DOI: 10.3390/children10091455 ISSN:

Affect Recognition, Theory of Mind, and Empathy in Preschool Children with Externalizing Behavior Problems—A Group Comparison and Developmental Psychological Consideration

Laura M. Watrin-Avino, Franziska J. Forbes, Martin C. Buchwald, Katja Dittrich, Christoph U. Correll, Felix Bermpohl, Katja Bödeker
  • Pediatrics, Perinatology and Child Health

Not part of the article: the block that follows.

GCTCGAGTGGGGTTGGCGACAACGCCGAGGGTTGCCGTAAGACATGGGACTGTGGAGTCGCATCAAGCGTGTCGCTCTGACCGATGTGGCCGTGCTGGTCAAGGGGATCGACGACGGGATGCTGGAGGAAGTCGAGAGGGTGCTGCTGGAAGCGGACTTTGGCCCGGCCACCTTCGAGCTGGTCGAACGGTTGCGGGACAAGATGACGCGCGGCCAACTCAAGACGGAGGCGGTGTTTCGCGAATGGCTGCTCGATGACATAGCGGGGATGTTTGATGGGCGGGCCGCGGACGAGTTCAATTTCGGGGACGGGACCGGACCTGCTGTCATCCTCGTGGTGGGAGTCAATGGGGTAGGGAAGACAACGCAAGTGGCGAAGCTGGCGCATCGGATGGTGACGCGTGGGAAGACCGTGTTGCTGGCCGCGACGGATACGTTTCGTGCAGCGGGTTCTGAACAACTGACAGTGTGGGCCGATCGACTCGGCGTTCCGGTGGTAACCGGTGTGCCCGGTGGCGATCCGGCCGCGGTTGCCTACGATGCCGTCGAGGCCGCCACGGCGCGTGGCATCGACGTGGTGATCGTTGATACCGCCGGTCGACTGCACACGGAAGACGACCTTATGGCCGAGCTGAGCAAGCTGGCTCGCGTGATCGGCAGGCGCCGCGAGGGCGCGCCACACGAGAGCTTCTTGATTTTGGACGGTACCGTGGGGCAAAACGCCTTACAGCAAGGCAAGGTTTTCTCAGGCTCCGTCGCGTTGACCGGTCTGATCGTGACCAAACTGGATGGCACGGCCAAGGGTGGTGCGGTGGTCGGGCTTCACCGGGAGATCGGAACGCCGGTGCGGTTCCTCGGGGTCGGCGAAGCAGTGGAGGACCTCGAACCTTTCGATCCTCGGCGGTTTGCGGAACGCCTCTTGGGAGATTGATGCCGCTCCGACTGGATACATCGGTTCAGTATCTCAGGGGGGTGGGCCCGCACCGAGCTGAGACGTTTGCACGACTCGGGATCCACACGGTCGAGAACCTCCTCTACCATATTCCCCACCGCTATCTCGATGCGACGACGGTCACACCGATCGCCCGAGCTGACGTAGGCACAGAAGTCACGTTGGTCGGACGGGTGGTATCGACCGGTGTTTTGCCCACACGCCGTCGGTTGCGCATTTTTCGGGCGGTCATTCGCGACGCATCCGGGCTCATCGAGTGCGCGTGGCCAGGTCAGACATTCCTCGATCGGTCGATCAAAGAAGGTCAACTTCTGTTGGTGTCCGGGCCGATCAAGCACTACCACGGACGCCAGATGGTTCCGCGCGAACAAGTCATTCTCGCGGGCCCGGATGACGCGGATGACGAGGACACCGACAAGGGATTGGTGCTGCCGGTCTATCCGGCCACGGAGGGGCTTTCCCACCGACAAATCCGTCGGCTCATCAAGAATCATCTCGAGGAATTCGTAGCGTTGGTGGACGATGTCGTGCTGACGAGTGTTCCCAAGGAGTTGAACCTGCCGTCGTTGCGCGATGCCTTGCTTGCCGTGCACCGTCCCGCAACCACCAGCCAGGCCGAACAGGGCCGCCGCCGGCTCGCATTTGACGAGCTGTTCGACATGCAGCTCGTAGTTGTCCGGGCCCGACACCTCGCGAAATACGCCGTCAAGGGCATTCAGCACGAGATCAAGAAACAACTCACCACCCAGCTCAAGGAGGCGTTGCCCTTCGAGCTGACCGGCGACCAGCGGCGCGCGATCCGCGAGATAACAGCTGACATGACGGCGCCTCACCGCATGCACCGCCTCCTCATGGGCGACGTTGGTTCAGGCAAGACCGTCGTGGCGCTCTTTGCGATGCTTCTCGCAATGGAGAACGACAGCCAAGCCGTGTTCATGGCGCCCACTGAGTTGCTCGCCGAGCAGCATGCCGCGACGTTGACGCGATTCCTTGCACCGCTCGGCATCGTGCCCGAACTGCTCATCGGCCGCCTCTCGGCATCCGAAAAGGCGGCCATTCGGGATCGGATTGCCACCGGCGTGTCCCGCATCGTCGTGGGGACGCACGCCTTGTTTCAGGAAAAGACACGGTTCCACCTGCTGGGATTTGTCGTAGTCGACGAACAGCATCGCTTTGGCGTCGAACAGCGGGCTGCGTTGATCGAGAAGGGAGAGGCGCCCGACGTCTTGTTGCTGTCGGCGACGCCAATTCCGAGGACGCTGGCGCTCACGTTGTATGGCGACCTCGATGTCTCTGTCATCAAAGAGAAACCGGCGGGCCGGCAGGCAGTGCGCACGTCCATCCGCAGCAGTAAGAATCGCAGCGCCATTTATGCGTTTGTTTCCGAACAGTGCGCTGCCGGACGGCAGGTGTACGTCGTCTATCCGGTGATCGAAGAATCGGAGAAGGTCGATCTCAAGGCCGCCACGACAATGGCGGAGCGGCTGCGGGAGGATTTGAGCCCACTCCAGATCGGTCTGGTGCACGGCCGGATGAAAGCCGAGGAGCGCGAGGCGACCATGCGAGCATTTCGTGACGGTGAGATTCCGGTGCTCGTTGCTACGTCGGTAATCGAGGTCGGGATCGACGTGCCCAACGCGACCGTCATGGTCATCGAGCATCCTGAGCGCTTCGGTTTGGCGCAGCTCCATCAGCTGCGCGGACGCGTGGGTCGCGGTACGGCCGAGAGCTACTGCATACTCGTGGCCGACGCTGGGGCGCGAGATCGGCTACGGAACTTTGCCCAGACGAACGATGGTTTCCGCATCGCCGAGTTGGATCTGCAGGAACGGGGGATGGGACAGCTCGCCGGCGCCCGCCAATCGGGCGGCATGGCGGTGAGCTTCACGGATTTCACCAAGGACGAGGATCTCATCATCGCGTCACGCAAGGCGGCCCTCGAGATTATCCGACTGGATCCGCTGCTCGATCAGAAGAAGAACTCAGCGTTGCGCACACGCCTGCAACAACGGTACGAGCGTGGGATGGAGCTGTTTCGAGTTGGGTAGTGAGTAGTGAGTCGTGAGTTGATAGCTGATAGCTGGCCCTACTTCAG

Preschool mental disorders are often associated with significant interpersonal problems, related to impaired affect recognition, theory of mind (ToM), and empathy. To date, these skills have not been studied together in preschoolers with externalizing behavior problems (EBPs). The aim of the present study was to investigate whether and to what extent preschool children with EBPs show impairments in affect recognition, ToM, and empathy. Preschoolers with EBPs, defined by current psychiatric treatment and T-scores ≥ 60 on the externalizing problem scale of the Child Behavior Checklist (CBCL/1½-5 or 6-18R) were compared to non-clinical controls (HCs), defined by no past and no current psychiatric treatment and T-scores < 60 on all CBCL broad-band scales. Groups were compared on affect recognition (NEuroPSYchological Assessment-II), affective ToM (Test of Emotion Comprehension), cognitive ToM (Extended Theory-of-Mind Scale), parent-reported emotional contagion, attention to others’ feelings, and prosocial action (Empathy Questionnaire), IQ and language (Wechsler Preschool and Primary Scale of Intelligence-III Matrices, Active and Passive Vocabulary test), controlling for age, sex, and language abilities. Compared to 28 HCs, 22 preschoolers with EBPs (total sample meanage = 5.5 years +/− 0.8 years, range= 4.2–6.9 years, males 66%) had significantly greater impairments in cognitive ToM (p = 0.0012, η2 = 0.266), attention to others’ feelings (p = 0.0049, η2 = 0.222), and prosocial action (p = 0.0070, η2 = 0.210), each representing strong effect sizes. EBPs were significantly related to cognitive domains, like prosocial action (r = −0.501), cognitive ToM (r = −0.425), and attention to others’ feelings (r = −0.332), but not to affective domains of social cognition. Social cognitive development may be impaired as early as preschool age and should be promoted before the child starts school.

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